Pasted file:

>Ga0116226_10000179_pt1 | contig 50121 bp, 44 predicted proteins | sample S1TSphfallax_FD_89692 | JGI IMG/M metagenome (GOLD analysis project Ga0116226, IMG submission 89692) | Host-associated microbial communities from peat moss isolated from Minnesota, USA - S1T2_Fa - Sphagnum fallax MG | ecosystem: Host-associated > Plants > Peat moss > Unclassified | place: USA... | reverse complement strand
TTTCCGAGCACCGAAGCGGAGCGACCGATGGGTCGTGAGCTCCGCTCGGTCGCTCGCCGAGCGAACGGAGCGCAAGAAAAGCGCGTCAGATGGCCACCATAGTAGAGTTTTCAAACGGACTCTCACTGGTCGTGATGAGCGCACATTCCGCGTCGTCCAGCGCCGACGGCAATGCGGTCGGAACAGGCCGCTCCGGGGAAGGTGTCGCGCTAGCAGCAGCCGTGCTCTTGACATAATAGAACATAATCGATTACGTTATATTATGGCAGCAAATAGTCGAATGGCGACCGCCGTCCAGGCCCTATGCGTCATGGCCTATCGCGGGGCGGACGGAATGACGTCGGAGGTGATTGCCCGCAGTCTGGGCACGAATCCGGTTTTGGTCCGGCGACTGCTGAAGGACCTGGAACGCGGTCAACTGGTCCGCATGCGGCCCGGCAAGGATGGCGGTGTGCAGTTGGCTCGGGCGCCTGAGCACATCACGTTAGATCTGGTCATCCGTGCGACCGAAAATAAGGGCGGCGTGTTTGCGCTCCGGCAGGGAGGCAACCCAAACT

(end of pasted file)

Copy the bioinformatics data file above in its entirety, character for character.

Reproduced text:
>Ga0116226_10000179_pt1 | contig 50121 bp, 44 predicted proteins | sample S1TSphfallax_FD_89692 | JGI IMG/M metagenome (GOLD analysis project Ga0116226, IMG submission 89692) | Host-associated microbial communities from peat moss isolated from Minnesota, USA - S1T2_Fa - Sphagnum fallax MG | ecosystem: Host-associated > Plants > Peat moss > Unclassified | place: USA... | reverse complement strand
TTTCCGAGCACCGAAGCGGAGCGACCGATGGGTCGTGAGCTCCGCTCGGTCGCTCGCCGAGCGAACGGAGCGCAAGAAAAGCGCGTCAGATGGCCACCATAGTAGAGTTTTCAAACGGACTCTCACTGGTCGTGATGAGCGCACATTCCGCGTCGTCCAGCGCCGACGGCAATGCGGTCGGAACAGGCCGCTCCGGGGAAGGTGTCGCGCTAGCAGCAGCCGTGCTCTTGACATAATAGAACATAATCGATTACGTTATATTATGGCAGCAAATAGTCGAATGGCGACCGCCGTCCAGGCCCTATGCGTCATGGCCTATCGCGGGGCGGACGGAATGACGTCGGAGGTGATTGCCCGCAGTCTGGGCACGAATCCGGTTTTGGTCCGGCGACTGCTGAAGGACCTGGAACGCGGTCAACTGGTCCGCATGCGGCCCGGCAAGGATGGCGGTGTGCAGTTGGCTCGGGCGCCTGAGCACATCACGTTAGATCTGGTCATCCGTGCGACCGAAAATAAGGGCGGCGTGTTTGCGCTCCGGCAGGGAGGCAACCCAAACT